Excellent analysis and summary. If it is the nasty case, then the suggestion to do nothing seems the right option.
Re: Verify database consistency after merge
by astaines (Curate) on Oct 16, 2006 at 20:57 UTC

    It depends on what you mean by consistency. Possible ideas include the following :-

    • Completely reversible - you can get out what you put in
    • All exisitng queries give exactly the same answer with the new structure
    • The two data structures are formally equivalent to the old one in the sense that all true (and false) statements about the original two files remain true (and false) for the new file

    This is tricky to say the least, and requires a lot of consideration. My advice would be simple, unless you have to do this, don't!

    -- Anthony Staines
Re: Verify database consistency after merge
by tcf03 (Deacon) on Oct 17, 2006 at 03:33 UTC
    you could just get md5s before and after. I do something similar with two databases that are supposed to be the same. Unfortunately one is informix and one is sql server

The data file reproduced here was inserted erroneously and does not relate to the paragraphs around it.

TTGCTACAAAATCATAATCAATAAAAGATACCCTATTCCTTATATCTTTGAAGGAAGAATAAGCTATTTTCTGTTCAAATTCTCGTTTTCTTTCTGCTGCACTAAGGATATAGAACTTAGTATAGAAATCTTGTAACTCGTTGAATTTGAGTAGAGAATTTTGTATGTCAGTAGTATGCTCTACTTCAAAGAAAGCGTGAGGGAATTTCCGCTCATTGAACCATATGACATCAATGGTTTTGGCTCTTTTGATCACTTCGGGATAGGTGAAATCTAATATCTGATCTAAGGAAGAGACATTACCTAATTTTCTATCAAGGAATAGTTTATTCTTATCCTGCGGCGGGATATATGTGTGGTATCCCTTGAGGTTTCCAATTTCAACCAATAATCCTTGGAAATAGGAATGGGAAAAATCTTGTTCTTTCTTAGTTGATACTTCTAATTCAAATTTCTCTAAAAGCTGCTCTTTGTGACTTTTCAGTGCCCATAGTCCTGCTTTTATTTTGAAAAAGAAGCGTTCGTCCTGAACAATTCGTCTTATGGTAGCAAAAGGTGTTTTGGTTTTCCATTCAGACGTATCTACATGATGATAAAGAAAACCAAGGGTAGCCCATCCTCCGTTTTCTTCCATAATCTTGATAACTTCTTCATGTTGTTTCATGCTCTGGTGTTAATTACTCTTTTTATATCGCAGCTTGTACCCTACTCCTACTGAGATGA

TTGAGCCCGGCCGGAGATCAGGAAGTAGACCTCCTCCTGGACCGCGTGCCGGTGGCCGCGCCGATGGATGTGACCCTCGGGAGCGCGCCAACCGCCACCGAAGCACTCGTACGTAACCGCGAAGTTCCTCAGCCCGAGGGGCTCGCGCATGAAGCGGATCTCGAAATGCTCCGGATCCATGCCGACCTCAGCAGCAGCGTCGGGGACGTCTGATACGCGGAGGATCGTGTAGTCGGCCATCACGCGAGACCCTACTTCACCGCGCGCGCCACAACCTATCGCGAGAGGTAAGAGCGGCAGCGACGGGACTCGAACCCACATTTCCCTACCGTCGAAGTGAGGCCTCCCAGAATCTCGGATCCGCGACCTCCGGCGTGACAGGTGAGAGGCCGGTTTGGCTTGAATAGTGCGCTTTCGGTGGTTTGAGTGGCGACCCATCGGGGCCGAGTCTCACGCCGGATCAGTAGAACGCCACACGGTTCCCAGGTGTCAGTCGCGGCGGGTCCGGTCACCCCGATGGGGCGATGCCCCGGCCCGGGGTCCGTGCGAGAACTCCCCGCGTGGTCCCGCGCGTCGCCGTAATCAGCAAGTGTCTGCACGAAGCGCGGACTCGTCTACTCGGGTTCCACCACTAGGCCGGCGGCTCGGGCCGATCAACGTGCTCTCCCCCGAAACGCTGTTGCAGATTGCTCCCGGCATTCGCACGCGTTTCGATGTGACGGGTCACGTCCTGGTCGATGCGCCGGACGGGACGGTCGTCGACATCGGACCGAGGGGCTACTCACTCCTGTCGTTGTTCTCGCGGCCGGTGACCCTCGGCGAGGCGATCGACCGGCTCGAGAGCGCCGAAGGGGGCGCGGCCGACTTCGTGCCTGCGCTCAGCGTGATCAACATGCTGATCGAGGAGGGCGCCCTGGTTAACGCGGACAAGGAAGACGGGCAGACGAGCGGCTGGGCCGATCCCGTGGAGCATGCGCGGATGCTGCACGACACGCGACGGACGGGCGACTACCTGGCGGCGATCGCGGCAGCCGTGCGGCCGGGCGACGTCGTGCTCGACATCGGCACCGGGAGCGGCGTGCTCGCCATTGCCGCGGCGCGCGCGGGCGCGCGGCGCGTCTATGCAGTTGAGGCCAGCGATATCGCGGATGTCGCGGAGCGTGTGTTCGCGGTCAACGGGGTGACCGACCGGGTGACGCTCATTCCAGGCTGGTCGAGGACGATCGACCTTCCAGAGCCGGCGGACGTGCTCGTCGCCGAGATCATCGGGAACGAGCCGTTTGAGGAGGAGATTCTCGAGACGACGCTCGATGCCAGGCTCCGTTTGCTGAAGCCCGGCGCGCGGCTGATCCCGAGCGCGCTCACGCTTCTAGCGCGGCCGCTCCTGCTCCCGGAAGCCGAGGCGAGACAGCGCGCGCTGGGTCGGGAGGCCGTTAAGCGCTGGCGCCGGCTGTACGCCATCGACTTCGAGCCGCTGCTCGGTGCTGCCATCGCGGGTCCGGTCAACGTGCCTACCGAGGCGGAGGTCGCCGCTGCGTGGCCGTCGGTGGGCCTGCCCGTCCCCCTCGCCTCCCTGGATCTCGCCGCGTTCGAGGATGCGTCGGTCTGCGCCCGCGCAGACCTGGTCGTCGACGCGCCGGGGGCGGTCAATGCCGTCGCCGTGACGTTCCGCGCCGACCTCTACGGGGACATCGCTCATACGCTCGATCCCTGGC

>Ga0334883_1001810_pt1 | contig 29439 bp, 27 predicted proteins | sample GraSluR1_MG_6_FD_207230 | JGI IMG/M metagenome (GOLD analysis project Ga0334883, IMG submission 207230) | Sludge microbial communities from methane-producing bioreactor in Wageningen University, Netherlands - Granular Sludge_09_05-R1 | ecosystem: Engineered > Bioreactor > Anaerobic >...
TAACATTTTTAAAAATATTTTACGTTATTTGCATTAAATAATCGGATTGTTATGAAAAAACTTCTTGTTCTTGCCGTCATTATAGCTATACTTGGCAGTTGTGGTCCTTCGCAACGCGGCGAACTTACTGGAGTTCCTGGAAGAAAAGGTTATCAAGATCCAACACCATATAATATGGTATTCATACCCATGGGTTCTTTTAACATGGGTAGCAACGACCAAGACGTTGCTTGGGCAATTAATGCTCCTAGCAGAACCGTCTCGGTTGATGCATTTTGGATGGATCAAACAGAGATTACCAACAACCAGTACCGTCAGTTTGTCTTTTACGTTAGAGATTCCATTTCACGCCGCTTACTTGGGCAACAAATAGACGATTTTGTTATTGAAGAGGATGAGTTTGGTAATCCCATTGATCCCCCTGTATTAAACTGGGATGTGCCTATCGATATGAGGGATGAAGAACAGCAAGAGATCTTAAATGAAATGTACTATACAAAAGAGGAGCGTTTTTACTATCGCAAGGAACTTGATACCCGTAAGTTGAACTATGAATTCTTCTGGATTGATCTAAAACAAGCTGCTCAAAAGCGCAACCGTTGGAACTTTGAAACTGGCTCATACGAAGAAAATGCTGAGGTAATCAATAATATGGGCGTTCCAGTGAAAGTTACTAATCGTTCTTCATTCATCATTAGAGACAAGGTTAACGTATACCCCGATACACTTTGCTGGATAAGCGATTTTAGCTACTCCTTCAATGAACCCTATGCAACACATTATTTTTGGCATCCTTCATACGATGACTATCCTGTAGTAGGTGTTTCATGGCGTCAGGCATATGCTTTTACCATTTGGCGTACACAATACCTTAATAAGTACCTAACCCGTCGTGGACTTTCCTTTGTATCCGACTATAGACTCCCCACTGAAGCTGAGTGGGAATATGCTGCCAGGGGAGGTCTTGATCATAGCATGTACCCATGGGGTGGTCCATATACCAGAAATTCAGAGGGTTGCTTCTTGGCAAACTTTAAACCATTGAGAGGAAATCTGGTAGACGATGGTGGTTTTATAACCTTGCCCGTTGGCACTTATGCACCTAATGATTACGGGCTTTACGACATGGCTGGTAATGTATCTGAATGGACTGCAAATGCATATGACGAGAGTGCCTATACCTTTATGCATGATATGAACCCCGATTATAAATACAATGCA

so I bind the columns to hashes, and feed the hashref and the db connection off to a sub which gives me hashes sums

    ...snip lots of other code...
    use strict; # the obligitory use warnings; # use strict and warnings use Digest::MD5; my $makedigest = \&digestit; my %ldb = $makedigest->(\%lemployee, $lsth); my %rdb = $makedigest->(\%remployee, $rsth);
    ...snip lots of other code...
    sub digestit { my $dbhash = shift; my $sth = shift; my %newdbhash = (); while ( $sth->fetchrow_arrayref ) { my $keydata = Digest::MD5->new; for my $key ( keys %{$dbhash} ) { %{$dbhash}->{$key} = '' unless ( defined(%{$dbhash}->{$key}) ); } $keydata->add(%{$dbhash}->{$_}) for @key; my $digest = $keydata->hexdigest; $newdbhash{$digest} = {%{$dbhash}}; } return %newdbhash; }
    My main reason for doing it this way is that I have NO unique key, so I rely on several columns together to provide me with a unique key. Because the above code is incomplete its probably useless, but the concept is there. Once you have your two hashes ( before and after ) compare the sums.
    "That which we persist in doing becomes easier, not that the task itself has become easier, but that our ability to perform it has improved."